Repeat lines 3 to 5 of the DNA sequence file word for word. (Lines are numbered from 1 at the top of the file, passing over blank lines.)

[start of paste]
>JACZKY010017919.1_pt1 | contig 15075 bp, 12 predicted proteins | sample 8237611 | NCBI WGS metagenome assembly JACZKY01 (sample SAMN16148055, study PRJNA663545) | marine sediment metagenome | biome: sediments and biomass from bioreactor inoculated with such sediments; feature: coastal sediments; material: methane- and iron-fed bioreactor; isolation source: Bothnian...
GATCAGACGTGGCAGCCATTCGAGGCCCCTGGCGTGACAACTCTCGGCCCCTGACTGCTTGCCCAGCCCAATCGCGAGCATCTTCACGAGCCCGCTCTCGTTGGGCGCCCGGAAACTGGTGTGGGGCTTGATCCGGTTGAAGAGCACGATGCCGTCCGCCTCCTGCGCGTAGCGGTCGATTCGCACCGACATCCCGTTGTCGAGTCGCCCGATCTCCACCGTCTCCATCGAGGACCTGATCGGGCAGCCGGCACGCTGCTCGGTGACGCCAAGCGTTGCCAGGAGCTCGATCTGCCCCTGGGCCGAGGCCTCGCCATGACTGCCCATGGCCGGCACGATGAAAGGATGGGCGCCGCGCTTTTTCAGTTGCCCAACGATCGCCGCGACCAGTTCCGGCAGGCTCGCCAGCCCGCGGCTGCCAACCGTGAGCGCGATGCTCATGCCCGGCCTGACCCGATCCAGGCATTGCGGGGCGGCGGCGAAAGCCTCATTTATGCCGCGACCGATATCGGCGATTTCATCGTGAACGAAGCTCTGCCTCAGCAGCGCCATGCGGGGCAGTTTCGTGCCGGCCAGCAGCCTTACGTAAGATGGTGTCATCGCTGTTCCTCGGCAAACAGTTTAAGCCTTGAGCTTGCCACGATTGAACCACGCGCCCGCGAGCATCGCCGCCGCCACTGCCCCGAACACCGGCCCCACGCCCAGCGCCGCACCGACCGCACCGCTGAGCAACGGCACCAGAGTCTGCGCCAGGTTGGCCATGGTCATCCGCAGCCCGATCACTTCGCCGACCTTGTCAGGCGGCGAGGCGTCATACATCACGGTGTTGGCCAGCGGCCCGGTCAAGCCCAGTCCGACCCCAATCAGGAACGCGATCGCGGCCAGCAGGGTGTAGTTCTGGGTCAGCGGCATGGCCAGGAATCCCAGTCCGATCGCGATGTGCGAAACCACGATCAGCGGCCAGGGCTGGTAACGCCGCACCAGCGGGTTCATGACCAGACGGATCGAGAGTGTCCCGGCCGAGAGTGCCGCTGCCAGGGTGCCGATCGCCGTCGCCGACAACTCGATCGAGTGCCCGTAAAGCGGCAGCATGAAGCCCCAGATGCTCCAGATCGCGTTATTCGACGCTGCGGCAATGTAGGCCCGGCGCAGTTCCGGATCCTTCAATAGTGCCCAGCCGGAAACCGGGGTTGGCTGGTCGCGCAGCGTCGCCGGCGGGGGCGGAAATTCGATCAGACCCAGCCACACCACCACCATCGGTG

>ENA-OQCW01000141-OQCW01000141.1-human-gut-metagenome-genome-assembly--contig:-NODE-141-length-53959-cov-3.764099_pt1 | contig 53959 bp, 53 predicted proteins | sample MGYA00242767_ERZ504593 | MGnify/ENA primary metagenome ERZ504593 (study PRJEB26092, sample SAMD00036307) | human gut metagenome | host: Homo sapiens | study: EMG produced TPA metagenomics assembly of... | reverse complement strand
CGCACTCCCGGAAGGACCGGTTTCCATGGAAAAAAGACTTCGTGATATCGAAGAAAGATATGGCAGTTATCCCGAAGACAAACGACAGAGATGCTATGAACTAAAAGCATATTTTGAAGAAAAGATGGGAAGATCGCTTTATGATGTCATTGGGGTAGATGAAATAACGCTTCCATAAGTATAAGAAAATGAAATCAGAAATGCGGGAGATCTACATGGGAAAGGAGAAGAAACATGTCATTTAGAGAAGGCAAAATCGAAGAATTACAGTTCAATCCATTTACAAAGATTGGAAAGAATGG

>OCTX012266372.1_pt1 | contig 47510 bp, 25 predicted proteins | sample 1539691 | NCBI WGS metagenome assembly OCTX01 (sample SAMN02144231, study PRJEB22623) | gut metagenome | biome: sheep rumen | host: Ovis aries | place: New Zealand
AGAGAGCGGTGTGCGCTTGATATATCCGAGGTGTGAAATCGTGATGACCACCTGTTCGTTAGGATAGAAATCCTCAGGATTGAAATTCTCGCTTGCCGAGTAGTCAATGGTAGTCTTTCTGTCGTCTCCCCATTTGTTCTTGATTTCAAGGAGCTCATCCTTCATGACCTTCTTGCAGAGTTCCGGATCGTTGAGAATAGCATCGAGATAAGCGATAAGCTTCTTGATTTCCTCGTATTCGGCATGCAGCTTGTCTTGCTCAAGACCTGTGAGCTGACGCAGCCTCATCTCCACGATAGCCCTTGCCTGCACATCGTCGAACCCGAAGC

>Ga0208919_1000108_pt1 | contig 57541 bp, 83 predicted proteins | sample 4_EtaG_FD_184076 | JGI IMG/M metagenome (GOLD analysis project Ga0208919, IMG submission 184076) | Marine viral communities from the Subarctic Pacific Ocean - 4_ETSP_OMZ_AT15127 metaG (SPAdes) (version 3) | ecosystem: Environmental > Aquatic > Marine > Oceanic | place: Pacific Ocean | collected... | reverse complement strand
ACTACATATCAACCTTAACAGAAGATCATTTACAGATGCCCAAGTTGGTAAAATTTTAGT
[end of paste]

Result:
>ENA-OQCW01000141-OQCW01000141.1-human-gut-metagenome-genome-assembly--contig:-NODE-141-length-53959-cov-3.764099_pt1 | contig 53959 bp, 53 predicted proteins | sample MGYA00242767_ERZ504593 | MGnify/ENA primary metagenome ERZ504593 (study PRJEB26092, sample SAMD00036307) | human gut metagenome | host: Homo sapiens | study: EMG produced TPA metagenomics assembly of... | reverse complement strand
CGCACTCCCGGAAGGACCGGTTTCCATGGAAAAAAGACTTCGTGATATCGAAGAAAGATATGGCAGTTATCCCGAAGACAAACGACAGAGATGCTATGAACTAAAAGCATATTTTGAAGAAAAGATGGGAAGATCGCTTTATGATGTCATTGGGGTAGATGAAATAACGCTTCCATAAGTATAAGAAAATGAAATCAGAAATGCGGGAGATCTACATGGGAAAGGAGAAGAAACATGTCATTTAGAGAAGGCAAAATCGAAGAATTACAGTTCAATCCATTTACAAAGATTGGAAAGAATGG

>OCTX012266372.1_pt1 | contig 47510 bp, 25 predicted proteins | sample 1539691 | NCBI WGS metagenome assembly OCTX01 (sample SAMN02144231, study PRJEB22623) | gut metagenome | biome: sheep rumen | host: Ovis aries | place: New Zealand